My Lords, I speak to Amendment 125 in my name, kindly supported by the noble Baroness, Lady Boycott. As the noble Lord, Lord Teverson, noted—it is a pleasure to follow his contribution—these two amendments fit together well, because they are talking about consumers who desperately want to do the right thing, but we are simply not giving them the tools to make that possible, at the moment. Noble Lords may remember the background to this amendment, and it was just referred to by the noble Lord, Lord Teverson. In Committee, I moved a broad-ranging amendment addressed particularly at disposable nappies and an encouragement to replace them with reusable nappies. The Minister at that time kindly acknowledged how much larger this issue is than perhaps people think.
Since then, at this stage of the Bill, we have seen the noble Baroness, Lady Neville-Rolfe, table an amendment that covers part of the same territory as mine and which seeks to promote reusables. I was delighted to attach my name to that and I am sure the House will be a little surprised, and perhaps pleased, to see the noble Baroness and me co-operate on this.
I want to look at the other side of this, which is the problem with the grave misuse and abuse of language that we see in the labelling of nappies now. Speaking as a former sub-editor, it particularly offends me. Proposed new subsection (2) of the amendment sets out the way in which phrases such as
“reusable … biodegradable … eco-friendly … environmentally friendly” are put on nappies, because there are no legal limits to how those words can be used, and they are used misleadingly. As the noble Lord, Lord Teverson, said, we have a problem of sham competitiveness. The market is out of control and regulation has failed to control the market.
To be concrete about what this means, a study carried out by YouGov at the start of the year found that 7% of nappy users wrongly put their disposable nappies into the recycling. In London, 11% of disposable nappy users were putting their nappies into the recycling. Among younger people, aged 18 to 24, 15% were putting their disposable nappies into the recycling. What does that mean? In Buckinghamshire, to take one example, 13% of lorry loads of recycling contained disposable nappies. It was estimated that, in Leicestershire, up to 4,000 disposable nappies were being removed from the recycling every day. They spoil all the material with which they come into contact, and they have to be removed by hand once they reach the sorting facility, which is extremely unpleasant and unhygienic for the person having to work in that recycling facility.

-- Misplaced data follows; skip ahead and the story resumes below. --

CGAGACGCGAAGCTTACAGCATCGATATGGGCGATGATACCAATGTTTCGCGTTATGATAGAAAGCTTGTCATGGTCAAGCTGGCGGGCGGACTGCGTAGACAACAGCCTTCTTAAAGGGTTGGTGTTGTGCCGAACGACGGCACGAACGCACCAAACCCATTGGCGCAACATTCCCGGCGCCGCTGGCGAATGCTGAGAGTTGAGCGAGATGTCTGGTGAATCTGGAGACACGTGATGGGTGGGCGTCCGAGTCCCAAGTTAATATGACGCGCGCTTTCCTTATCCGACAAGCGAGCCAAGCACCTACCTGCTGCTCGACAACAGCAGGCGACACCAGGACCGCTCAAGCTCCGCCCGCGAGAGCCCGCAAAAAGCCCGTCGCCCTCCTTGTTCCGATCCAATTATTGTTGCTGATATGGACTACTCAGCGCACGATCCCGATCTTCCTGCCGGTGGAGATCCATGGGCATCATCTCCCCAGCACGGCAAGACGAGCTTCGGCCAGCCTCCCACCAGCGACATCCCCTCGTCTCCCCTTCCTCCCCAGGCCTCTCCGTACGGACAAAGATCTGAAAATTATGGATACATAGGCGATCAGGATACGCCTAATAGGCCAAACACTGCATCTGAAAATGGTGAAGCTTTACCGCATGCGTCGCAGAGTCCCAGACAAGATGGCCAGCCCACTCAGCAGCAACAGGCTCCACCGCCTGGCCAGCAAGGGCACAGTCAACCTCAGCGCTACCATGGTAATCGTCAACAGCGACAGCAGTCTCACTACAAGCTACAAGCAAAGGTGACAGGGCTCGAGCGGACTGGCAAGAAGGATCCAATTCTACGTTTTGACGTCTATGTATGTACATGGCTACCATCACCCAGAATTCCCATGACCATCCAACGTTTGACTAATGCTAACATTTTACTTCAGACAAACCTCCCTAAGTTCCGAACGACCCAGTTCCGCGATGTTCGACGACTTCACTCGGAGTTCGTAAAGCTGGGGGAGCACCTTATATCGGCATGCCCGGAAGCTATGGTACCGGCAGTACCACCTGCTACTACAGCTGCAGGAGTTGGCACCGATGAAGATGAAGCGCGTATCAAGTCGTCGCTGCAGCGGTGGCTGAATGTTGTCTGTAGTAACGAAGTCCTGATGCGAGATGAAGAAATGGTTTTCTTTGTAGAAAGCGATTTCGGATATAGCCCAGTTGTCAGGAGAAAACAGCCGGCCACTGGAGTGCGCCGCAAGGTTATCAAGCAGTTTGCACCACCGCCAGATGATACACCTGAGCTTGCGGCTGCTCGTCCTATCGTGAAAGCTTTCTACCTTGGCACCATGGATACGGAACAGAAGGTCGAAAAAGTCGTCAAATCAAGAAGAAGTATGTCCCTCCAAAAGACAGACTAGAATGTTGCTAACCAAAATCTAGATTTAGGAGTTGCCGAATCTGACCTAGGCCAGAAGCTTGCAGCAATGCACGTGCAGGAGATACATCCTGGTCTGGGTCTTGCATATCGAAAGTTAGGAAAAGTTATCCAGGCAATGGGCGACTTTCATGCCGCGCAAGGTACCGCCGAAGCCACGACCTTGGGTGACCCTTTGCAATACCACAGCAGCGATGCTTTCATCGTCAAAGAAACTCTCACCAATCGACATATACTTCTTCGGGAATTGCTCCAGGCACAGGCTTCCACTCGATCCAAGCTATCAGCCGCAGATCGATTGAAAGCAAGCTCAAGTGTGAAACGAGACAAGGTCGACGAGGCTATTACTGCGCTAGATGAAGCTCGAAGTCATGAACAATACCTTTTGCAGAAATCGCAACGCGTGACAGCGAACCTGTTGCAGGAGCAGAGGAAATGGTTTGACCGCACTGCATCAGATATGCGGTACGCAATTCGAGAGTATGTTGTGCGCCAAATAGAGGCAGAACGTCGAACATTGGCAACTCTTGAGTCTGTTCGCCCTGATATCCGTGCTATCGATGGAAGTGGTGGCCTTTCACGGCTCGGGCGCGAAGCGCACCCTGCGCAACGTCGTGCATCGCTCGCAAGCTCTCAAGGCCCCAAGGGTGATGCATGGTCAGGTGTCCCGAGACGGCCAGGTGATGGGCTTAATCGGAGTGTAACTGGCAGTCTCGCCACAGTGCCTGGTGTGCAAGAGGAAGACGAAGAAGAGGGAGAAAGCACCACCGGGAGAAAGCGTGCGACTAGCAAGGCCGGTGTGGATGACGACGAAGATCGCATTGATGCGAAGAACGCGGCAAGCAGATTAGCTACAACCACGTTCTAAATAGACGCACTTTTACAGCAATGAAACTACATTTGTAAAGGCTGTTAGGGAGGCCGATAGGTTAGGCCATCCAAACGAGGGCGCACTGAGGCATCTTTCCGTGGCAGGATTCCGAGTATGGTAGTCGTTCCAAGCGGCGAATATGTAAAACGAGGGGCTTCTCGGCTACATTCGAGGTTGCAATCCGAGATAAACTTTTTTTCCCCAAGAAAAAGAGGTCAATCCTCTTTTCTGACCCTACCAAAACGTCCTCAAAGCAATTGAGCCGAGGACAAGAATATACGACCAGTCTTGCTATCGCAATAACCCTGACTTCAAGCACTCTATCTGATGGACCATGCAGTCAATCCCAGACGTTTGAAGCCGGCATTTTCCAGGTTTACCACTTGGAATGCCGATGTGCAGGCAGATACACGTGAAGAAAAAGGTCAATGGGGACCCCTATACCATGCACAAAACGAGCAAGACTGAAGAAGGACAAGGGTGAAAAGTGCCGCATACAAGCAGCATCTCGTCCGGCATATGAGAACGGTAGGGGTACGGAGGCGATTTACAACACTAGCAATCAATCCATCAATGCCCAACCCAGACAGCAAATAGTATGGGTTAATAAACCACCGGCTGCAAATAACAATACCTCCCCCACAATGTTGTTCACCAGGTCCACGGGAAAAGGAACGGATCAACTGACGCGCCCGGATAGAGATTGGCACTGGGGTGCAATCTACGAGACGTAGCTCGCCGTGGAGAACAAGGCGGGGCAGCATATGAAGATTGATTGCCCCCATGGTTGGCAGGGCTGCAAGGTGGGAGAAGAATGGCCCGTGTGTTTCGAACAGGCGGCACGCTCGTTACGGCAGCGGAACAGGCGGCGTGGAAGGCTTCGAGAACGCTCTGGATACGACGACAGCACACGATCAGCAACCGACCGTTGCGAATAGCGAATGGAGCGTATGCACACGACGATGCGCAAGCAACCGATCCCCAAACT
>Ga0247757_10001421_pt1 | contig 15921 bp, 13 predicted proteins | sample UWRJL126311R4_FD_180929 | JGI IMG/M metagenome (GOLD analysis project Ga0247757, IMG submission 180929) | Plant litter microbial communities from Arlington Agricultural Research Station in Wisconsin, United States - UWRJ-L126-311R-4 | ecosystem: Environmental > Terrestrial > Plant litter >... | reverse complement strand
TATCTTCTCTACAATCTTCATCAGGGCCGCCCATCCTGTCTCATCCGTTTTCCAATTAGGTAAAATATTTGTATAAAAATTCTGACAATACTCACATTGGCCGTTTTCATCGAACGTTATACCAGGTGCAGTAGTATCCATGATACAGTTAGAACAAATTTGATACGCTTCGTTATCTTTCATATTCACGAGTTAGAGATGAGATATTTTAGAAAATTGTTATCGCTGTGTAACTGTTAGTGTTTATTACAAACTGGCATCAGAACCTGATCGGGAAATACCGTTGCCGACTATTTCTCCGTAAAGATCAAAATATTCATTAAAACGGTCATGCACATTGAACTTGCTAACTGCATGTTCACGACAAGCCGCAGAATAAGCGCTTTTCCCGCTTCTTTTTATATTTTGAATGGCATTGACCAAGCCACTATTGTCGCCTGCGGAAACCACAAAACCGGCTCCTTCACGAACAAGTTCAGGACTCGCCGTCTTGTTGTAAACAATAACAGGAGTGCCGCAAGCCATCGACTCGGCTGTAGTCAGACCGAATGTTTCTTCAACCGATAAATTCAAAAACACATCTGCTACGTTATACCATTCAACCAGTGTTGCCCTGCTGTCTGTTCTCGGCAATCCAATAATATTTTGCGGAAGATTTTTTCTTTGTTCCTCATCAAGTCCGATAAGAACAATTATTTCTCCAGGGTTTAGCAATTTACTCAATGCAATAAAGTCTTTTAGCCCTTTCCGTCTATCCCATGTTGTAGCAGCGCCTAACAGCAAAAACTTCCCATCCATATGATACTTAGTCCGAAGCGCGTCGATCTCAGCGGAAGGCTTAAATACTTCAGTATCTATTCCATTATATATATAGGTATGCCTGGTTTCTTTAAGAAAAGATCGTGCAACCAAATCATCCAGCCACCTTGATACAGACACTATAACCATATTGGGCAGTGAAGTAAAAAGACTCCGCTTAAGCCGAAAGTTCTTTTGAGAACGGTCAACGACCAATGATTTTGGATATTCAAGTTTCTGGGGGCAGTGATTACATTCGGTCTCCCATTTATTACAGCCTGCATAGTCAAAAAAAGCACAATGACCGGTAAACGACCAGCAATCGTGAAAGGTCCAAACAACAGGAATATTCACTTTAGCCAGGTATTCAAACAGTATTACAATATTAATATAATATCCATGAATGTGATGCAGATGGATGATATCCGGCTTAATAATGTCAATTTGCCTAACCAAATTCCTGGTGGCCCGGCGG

Why is this happening? A survey from 2019 carried out by the North London Waste Authority found that more than one-third of people who were doing this said that there is a recycling logo on the packaging. That may indeed mean that there is recycled plastic in the wrapping or something like that. One-fifth said it was because of the use of the term “disposable”, which they thought meant that the nappies could go into the recycling. We have to focus on how people desperately want to do the right thing and put as much as they possibly can into the recycling. Behind this, we have an industry-driven and company-driven approach to push recycling rather than reducing and reusing, which are the top two elements of the waste pyramid. We have a huge problem here.
Like the noble Lord, Lord Teverson, I do not intend to push my amendment to a vote tonight, but I do think we have to see much faster, more effective action from the Government. I suspect I shall hear in the Minister’s response terms such as “discussion”, “consultation” and “talking to the industry”. The industry is the problem. The solution is the Government putting down a line and saying, “You cannot use these words in a way that costs all of us money”. A few people and companies are profiting, and the rest of us are paying in all kinds of ways—environmentally, financially, through our local government costs and in the encounters we have, unfortunately, with nappies in places where they simply should not be. It is late. This is a big issue that covers a small area. I really would like to hear some progress from the Minister.